There’s a longstanding joke that the only thing an older person wants for their birthday is not to be reminded how old they are. The exception to that punch line are cancer survivors, who love to be reminded how many years they’ve lived.
I’ve written before in my role with Dental Insurance Store about the importance of regular dental visits in general, and specifically how a routine dental visit can sometimes result in early detection of a more serious health condition such as periodontal disease or oral cancer.
Recently we had the opportunity to talk with a stage 3 throat cancer survivor about his personal experience. When his dental hygienist first noticed an odd lump on his neck, not only did that help save his life, it also allowed him to finish a best-selling book he was working on at the time (his 12th).
Following weeks of treatment, the subject of this post was eventually allowed to return to the airwaves where he also hosts a nationally syndicated radio show and does one-minute film reviews.
We first learned about Michael Medved’s scary health experience when reading the author notes in his book, “The American Miracle: Divine Providence and the Rise of the Republic.” In those notes a very grateful author thanked his dental hygienist Shirley Stettler and dentist, Dr. Robert Gelb for their personal care and sharp eyes that helped detect his cancer early.
He wrote at the time, “In mid-December 2014 a routine visit to the dentist’s office resulted in a diagnosis of stage 3 throat cancer (appropriate, somehow, for a professional radio host) and led to a course of treatment that included eight weeks of radiation and chemotherapy.”
When asked recently about that discovery in a phone interview, Michael recalled the day his dental hygienist first noticed a bump on his neck. “Shirley did my teeth cleaning and everything was fine; no cavities. Suddenly she says, ‘What’s this?’ I said, ‘What’s what?’” Medved recalls asking her.
“She pointed to a small lump on my neck. You ought to have that looked at. It’s probably nothing, but let’s ask Dr.Gelb,’” she said. Medved said Dr. Gelb spent a minute or two looking at the lump before agreeing it was probably nothing but suggesting he see a specialist.
“I went to see our family internist and he didn’t think it was anything serious either but referred to me to an ear, nose and throat guy,” Michael recalled. “The ear, nose and throat guy looked into my mouth for about 90-seconds and we did a CAT scan right there in the office. After reviewing that he said, ‘I’m almost sure this is throat cancer.’”
Looking back on that dark day, Michael credits older family members for his devotion to regular dental visits that led to early detection of his cancer.
“For lots of reasons, family reasons, I’m fanatic about dental care,” he admits unabashedly. “Thank God my teeth have held up pretty well. My dad wasn’t as careful with his dental care.”
At that point the author/radio host, also known for his film reviews, offered a compelling back story.
“My dad had a PhD in physics and was one of the original 16 candidates selected to participate in the original Scientist Astronaut program,” he said.“He didn’t get to go though, because during his physical he was diagnosed with periodontal disease.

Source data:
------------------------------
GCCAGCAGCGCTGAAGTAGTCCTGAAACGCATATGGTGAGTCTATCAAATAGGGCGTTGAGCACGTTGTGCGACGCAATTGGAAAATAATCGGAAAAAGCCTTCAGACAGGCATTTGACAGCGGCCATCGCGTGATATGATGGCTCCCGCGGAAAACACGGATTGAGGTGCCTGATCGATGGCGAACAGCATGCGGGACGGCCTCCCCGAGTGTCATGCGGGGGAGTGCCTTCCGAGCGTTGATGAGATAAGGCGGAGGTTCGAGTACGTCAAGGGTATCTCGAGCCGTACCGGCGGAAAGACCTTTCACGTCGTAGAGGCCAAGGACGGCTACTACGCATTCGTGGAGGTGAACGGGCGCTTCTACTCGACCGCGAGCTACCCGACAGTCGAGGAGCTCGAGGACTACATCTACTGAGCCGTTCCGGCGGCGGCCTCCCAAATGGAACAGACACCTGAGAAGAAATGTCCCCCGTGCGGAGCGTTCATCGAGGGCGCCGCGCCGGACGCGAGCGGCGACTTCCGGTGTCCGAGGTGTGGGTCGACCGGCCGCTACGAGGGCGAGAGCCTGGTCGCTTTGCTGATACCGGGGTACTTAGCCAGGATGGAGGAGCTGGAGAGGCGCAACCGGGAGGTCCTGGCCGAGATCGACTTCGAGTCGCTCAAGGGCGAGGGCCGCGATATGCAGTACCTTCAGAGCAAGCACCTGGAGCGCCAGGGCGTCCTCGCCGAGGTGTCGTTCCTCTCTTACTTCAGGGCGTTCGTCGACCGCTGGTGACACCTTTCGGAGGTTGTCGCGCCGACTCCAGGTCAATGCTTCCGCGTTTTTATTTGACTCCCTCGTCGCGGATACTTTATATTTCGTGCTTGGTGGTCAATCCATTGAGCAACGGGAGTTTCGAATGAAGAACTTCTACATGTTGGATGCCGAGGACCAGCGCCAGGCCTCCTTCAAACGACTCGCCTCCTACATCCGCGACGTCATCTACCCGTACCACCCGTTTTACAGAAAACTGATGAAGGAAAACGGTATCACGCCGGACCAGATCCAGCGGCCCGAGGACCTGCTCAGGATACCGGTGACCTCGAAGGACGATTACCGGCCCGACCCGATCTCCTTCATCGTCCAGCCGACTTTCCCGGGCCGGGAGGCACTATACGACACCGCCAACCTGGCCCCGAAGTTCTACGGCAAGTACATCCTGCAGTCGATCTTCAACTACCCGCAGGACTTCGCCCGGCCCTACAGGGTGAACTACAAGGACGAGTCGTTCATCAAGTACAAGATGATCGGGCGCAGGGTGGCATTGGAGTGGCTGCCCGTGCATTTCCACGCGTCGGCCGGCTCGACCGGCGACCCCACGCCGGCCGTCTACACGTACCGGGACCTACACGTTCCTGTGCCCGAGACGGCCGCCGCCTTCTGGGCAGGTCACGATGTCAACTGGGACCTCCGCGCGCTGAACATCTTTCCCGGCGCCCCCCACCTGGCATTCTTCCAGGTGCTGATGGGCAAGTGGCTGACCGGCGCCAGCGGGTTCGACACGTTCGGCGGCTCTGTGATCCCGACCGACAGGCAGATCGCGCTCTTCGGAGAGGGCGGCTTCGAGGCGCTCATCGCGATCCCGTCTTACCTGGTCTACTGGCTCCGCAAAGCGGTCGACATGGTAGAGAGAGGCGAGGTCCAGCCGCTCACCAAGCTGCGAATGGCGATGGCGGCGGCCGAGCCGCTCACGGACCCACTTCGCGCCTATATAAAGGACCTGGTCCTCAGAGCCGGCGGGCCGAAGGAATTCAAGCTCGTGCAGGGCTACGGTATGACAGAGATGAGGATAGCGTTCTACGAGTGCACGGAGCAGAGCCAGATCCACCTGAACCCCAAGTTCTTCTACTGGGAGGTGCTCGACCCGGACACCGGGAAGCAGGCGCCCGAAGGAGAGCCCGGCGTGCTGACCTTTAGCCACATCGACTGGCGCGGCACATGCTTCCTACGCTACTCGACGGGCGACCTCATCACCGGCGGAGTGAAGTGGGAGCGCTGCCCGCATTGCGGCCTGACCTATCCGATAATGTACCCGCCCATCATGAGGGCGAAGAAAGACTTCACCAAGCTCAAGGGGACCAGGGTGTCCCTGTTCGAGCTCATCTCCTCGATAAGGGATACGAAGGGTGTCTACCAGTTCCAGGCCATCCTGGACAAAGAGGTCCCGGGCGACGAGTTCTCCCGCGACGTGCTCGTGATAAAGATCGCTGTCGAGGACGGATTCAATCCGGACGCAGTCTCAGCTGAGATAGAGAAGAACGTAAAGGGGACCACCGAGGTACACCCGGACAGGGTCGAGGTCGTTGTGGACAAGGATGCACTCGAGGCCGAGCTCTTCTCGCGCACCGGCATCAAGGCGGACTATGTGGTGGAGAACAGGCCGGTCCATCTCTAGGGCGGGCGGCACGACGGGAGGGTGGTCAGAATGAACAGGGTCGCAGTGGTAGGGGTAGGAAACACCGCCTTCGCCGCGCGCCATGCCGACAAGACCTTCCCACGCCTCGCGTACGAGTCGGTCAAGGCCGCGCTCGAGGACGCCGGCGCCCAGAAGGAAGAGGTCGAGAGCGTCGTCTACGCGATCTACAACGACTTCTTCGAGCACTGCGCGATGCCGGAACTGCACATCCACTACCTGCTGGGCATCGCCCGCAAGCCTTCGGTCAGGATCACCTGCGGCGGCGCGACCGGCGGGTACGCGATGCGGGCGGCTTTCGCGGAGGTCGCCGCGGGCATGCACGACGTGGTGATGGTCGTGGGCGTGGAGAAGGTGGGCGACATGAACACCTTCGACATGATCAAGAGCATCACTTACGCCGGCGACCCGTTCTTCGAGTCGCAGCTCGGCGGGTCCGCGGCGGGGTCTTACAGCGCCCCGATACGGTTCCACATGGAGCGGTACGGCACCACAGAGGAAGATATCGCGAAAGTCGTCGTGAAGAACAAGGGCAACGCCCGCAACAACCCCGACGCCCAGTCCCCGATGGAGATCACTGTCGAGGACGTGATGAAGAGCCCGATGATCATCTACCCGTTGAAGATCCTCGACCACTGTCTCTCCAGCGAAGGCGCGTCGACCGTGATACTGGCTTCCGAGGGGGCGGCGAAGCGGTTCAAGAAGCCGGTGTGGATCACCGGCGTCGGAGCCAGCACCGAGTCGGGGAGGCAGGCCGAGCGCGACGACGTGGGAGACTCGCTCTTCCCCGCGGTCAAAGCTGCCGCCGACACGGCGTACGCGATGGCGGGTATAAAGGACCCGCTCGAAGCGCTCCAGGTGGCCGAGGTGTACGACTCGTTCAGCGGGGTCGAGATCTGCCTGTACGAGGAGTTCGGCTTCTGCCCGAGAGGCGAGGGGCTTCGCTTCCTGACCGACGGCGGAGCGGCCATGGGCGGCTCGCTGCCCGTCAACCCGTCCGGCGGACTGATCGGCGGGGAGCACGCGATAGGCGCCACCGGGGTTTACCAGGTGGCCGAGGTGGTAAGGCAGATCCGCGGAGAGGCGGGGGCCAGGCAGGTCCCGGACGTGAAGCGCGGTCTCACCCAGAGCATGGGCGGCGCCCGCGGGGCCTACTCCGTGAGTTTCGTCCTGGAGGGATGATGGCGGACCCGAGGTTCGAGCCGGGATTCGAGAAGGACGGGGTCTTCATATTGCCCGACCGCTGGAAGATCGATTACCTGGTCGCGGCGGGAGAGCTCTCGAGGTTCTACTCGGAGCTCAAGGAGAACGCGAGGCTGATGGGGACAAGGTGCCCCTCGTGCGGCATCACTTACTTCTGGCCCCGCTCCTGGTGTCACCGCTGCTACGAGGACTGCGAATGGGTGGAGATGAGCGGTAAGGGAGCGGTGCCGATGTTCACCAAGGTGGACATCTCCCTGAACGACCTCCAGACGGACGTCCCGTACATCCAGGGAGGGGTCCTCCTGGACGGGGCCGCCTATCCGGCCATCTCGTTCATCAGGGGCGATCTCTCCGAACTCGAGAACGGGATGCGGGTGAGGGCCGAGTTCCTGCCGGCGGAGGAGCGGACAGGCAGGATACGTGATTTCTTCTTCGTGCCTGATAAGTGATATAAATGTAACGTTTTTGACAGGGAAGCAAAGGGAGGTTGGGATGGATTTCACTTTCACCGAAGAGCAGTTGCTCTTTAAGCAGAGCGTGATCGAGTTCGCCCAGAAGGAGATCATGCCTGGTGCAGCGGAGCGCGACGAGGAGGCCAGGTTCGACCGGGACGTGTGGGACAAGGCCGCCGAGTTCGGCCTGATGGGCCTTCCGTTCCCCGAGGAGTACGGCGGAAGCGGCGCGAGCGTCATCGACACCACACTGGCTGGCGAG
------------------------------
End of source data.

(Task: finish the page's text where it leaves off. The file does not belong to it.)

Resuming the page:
“Dad’s experience really taught all of us kids about the importance of regular dental care,” Medved recalled. Moshe Medved, Michael’s uncle and his father David’s older brother born in Ukraine, also had dental issues which reinforced to Michael and his siblings the importance of taking care of their teeth with regular dental visits.
Medved recalls his own cancer treatment in 2015 consisted of seven weeks of radiation, six weeks of chemotherapy and three weeks in the hospital. Looking back today six years later, the author remains grateful and appreciative for the wide-ranging support he received then and the fact he has remained cancer free since.
“I was working on The American Miracle at the time and I have to say that book wouldn’t exist if it wasn’t for my preoccupation with dental care. It was a blessing from God. I think about this all the time, obviously,” he confessed.
For readers unfamiliar with Medved’s print and on-air work, he regularly expresses deep appreciation for the blessings of living in America and a strong belief that divine providence has helped shape our country from its beginning. These are regular themes in his last two books, American Miracle and God’s Hand on America: Divine Providence in the Modern Era.
“We are blessed to live in a country where you can get regular medical and dental care and where your teeth don’t have to fall out,” he said appreciatively.
Those listeners familiar with Medved’s long airing syndicated radio show know that’s not a new attitude adopted since his cancer scare; it’s a belief he’s had most of his adult life. Still, being a cancer survivor has only deepened his belief that America is a special country and being an American is a privilege many of us take for granted.
“The blessings we have to live in the 21st century, to live in America, to enjoy the long lives that we do, people take it for granted. They shouldn’t. If anything, it should teach us to appreciate the quality of health care we have,” he said.
We want to thank Michael Medved for taking the time to share his personal experience as an oral cancer survivor with us, and also his right-hand assistant, Karmen Frisvold, for graciously arranging our interview.
Photo source: The Michael Medved Show, Inkwell Management
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